Original Complaint and Jury Demand
SMU responded harshly
as Davis feared
and ultimately terminated her employment on or about September 12, 2012 because of
her reports. SMU’s retaliation inflicted substantial harm on
Davis, and she now seeks to restore her reputation, to obtain injunctive relief, and to be madewhole.
PARTIES, JURISDICTION, AND VENUE
2. Davis is a female citizen of Richardson, Dallas County, Texas.3. SMU is a Texas nonprofit corporation that conducted business in Texas at all
times material to Davis’s claims by, among others, employing Davis and others in Texas. The
causes of action asserted below arose from and are connected to purposeful acts by SMU during
Davis’s employment in Texas. SMU may be served with process through
its registered agent,Paul J. Ward, Perkins Administration Building, 6425 Boaz, Dallas, Texas 75275.4.
This court has jurisdiction to hear the merits of Davis’s claims under 28 U.S.C. §§
1331 and 1343.5. SMU is located in Dallas, Texas, and a substantial portion of the acts and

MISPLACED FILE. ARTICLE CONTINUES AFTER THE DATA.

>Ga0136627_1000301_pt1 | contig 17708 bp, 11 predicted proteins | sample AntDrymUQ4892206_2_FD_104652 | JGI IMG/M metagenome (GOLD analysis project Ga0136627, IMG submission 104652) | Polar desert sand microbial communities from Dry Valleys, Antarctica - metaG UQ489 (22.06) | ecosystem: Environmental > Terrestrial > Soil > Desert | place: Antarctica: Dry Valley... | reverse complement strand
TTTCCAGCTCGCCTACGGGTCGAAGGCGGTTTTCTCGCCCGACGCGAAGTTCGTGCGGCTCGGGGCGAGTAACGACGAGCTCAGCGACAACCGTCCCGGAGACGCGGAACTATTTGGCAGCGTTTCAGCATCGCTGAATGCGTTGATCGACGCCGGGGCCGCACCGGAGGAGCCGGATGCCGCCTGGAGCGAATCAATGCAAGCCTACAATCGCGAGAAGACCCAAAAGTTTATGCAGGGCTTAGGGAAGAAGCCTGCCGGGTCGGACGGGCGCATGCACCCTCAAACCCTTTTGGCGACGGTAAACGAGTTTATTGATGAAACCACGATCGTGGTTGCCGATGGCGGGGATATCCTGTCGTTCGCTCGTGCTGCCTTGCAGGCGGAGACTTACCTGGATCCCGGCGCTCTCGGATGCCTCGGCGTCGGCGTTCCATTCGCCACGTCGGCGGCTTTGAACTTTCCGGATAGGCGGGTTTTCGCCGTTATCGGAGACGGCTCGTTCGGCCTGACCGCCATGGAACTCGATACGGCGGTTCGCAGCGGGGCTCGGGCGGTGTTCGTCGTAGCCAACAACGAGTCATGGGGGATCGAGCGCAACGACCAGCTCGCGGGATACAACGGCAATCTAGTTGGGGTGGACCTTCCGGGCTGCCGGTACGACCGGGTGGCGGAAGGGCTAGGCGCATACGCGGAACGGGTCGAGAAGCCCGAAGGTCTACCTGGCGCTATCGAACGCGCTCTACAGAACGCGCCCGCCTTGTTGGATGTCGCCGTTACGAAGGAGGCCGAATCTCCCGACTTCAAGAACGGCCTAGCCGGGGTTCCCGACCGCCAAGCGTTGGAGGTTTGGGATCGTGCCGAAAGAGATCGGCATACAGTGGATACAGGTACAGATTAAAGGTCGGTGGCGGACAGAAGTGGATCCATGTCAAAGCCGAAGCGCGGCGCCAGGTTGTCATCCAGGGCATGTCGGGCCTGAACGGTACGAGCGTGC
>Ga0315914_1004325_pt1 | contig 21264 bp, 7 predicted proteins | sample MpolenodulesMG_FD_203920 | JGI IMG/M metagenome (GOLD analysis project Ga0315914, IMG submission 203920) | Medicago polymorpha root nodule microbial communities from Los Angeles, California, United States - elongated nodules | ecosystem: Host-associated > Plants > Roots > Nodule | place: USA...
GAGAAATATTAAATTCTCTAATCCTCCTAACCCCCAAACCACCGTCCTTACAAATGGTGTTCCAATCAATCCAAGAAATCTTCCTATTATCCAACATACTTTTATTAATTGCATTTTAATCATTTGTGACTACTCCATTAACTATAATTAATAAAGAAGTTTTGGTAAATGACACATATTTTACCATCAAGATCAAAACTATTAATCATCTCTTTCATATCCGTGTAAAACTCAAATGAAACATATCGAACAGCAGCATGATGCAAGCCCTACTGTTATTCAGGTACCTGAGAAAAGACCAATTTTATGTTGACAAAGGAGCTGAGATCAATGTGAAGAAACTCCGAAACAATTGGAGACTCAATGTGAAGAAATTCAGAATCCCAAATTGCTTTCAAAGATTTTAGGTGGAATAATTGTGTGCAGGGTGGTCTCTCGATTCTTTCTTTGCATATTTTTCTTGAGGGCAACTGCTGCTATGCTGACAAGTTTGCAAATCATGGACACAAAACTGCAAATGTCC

omissions underlying Davis’s claims—
including her unlawful termination
occurred in Dallas,Texas. Venue is proper in this district and division under 28 U.S.C. § 1391.
6. SMU is a private institution of higher education founded in 1911 in Dallas, Texas.Each year SMU enrolls 11,000 graduate and undergraduate students in seven colleges (Law,Theology, Art, Business, Education, Engineering, and Humanities and Sciences). Only 31 percent of SMU full-time-faculty was female as of 2012. Of 368 tenured faculty members, only27 percent are women. Women faculty at the highest rank (full professor) earn on average$6,500 less than their male counterparts. Women at the lowest tenure-eligible rank earn an
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